I have benefited greatly from the workshop experience. I found the facilitators to be knowledgeable, earnest and well read. They keep the groups from degenerating into the awful experience of simply dragging an author through the muck, but they still allowed us to view our writing through a reader’s eyes. Listening as others receive feedback has been as valuable as receiving feedback myself. Importantly, members remember to discuss what we are doing right, not just what areas could be improved. The workshop sessions have been great for sharing thoughts and ideas, for building confidence and for providing strong, critical feedback.

Then I heard about the Lighthouse Writers Workshop's Book Project program. It is unlike so many undergraduate and graduate programs in that its entire focus is not on getting a piece of paper at the end, but on finishing your book. If accepted, I would be part of a sizable group of individuals that was broken down into small cohorts of six that met several times over the course of the program. We would learn much about each other’s work and find ways not only to be supportive of each other but also to provide a measure of accountability depending on what we needed. We would also have a mentor who not only made sure we each had a clear grasp of the writing fundamentals necessary to complete a work of significant length, but also was available as a shepherd, someone who’d jump into the tangled undergrowth in which our book was trapped and help us forge a path through it. 

Well, I was accepted into this incredible program and am actually the Book Project Fellow for the 2019-2021 class. I have made new friends and writing buddies. Sometimes we write together; sometimes we celebrate; sometimes we commiserate. My book is now moving steadily along. I feel good about my process and the quality of my work. And I know with the support and resources the Book Project offers, I will finish my book (at least one!). I know that it isn’t for everyone, but it is definitely right for me. Most importantly, it has helped me reconnect to the reasons I write in the first place. It helped me remember that publishing a book has always been the inevitable byproduct of my desire and need to write. Anne Lamott said, “Writing is its own reward.” For some of us, I do believe that is indeed the truth. I still mostly write at night, and I still usually write alone—but I no longer am alone. And for me, that matters.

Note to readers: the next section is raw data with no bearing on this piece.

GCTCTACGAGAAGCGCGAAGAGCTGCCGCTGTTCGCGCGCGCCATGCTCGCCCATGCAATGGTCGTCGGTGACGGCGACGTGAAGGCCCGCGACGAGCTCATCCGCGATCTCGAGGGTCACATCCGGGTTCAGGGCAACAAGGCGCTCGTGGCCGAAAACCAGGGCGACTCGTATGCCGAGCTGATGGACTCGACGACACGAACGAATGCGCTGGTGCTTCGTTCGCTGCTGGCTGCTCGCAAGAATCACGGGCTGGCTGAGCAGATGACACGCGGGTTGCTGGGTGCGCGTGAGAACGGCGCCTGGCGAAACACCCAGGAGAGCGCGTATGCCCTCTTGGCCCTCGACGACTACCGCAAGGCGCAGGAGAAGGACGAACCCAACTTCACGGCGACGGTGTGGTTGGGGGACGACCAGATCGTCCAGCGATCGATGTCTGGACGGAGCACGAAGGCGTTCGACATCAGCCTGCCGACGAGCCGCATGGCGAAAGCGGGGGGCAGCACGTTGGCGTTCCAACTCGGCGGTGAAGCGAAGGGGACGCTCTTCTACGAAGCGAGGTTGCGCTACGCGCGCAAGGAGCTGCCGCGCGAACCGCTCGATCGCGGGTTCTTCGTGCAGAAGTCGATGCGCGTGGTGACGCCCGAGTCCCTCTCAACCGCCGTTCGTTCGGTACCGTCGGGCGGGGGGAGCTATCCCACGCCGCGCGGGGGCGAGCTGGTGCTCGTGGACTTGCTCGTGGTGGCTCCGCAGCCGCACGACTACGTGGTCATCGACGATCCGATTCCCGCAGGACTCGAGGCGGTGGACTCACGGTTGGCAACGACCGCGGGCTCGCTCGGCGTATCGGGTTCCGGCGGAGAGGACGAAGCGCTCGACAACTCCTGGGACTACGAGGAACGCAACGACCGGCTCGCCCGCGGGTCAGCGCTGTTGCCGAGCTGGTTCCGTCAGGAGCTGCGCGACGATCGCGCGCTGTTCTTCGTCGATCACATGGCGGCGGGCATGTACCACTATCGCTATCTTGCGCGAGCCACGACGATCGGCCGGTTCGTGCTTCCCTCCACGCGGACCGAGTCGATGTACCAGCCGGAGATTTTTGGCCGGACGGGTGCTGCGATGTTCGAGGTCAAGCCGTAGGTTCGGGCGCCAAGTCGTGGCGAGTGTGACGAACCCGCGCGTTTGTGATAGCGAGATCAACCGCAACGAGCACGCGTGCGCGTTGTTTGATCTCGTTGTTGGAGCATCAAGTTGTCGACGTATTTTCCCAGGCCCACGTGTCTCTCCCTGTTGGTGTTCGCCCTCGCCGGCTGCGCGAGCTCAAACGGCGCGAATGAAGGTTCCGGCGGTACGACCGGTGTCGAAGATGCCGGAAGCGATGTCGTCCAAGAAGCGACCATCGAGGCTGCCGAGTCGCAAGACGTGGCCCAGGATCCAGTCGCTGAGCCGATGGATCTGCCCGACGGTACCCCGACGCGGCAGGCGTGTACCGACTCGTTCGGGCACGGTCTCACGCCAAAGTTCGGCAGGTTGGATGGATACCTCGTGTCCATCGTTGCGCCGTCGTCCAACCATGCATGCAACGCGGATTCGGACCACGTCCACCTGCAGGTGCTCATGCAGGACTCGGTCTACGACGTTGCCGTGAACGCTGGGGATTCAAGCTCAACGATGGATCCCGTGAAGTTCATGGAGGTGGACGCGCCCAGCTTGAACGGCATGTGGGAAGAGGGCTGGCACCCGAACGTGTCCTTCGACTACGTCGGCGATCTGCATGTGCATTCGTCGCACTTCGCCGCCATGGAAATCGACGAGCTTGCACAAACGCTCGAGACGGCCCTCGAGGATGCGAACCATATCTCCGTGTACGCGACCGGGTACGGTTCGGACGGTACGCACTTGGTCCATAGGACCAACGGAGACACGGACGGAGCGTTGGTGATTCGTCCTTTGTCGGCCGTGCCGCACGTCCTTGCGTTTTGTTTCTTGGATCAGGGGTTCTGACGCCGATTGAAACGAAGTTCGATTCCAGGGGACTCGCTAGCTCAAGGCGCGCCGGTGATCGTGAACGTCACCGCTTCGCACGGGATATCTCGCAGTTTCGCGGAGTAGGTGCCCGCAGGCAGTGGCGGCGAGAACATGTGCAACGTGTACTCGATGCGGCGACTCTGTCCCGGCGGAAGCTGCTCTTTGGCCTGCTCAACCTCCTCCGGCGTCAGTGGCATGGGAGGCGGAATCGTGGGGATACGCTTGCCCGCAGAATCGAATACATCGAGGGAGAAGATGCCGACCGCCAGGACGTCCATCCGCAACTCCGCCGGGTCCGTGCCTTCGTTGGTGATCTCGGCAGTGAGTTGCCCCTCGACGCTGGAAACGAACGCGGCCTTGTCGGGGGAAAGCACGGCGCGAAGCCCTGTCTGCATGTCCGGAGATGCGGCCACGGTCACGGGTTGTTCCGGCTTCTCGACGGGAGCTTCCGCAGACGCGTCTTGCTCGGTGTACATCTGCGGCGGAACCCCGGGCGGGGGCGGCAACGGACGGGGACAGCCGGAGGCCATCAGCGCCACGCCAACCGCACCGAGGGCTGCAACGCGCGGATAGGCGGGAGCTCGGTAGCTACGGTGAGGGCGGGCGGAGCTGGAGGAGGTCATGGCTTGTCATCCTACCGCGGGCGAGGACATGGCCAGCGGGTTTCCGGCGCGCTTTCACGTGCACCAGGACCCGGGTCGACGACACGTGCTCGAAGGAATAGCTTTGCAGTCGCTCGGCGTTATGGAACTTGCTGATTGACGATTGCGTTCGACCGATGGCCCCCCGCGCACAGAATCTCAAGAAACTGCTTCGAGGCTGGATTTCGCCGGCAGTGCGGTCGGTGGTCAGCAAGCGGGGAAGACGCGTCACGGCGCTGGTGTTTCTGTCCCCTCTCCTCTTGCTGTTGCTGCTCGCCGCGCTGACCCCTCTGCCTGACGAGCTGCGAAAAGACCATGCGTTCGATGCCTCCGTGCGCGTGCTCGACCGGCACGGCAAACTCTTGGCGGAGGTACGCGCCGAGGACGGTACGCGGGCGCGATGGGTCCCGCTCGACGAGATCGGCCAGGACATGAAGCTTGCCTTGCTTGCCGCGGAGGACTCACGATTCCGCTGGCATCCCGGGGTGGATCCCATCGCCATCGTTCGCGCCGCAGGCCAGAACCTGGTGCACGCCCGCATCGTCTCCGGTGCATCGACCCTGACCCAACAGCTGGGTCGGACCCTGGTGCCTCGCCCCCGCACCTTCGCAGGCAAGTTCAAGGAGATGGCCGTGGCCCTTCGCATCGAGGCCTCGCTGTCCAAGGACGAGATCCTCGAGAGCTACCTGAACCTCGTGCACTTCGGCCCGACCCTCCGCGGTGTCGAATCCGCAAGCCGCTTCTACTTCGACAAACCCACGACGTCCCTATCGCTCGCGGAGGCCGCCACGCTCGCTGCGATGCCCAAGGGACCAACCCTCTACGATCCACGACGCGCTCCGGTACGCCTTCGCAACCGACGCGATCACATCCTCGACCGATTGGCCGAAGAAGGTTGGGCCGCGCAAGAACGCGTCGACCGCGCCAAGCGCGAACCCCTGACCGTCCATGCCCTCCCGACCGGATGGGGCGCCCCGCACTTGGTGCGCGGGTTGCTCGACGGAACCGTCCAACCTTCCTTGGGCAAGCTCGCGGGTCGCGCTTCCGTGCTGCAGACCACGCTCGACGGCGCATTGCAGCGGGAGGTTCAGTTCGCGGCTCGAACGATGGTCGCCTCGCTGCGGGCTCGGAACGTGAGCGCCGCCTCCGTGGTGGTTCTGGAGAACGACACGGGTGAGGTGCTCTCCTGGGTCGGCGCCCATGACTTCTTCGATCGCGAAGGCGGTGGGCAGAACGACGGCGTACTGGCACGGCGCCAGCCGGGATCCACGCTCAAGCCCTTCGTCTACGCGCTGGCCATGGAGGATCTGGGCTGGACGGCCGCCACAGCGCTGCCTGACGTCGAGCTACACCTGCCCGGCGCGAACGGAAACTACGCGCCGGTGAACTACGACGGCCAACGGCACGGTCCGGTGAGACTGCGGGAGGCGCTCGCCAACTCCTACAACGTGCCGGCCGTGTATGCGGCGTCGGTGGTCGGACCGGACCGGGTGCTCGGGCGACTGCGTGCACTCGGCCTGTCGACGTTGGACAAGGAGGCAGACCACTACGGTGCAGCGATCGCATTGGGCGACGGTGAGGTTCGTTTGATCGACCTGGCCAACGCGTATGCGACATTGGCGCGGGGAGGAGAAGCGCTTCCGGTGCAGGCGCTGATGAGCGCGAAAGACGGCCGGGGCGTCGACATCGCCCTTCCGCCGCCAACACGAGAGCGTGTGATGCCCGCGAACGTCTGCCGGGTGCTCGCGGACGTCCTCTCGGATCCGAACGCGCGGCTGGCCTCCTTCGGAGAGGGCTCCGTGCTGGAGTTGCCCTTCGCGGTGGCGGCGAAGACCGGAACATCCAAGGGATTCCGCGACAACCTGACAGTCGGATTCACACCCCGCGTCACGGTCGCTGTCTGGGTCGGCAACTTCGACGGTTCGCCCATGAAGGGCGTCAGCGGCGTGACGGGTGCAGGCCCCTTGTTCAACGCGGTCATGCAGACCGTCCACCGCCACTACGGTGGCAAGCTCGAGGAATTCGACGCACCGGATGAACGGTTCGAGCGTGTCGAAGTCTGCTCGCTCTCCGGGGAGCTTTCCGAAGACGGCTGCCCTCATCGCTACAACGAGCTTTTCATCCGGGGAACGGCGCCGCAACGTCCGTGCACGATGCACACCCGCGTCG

Twanna LaTrice Hill is a Book Project Fellow for the 2109-2021 class. She is currently working on her memoir, tentatively titled Diamonds in Her Teeth.

Read the other entries in the Colorado Gives Day 2019 series:
"To Build Impossible Worlds" by Connor Rodenbeck
“A Mission of Compassion” by Michael Sindler
“It Takes a Village” by Tiffany Quay Tyson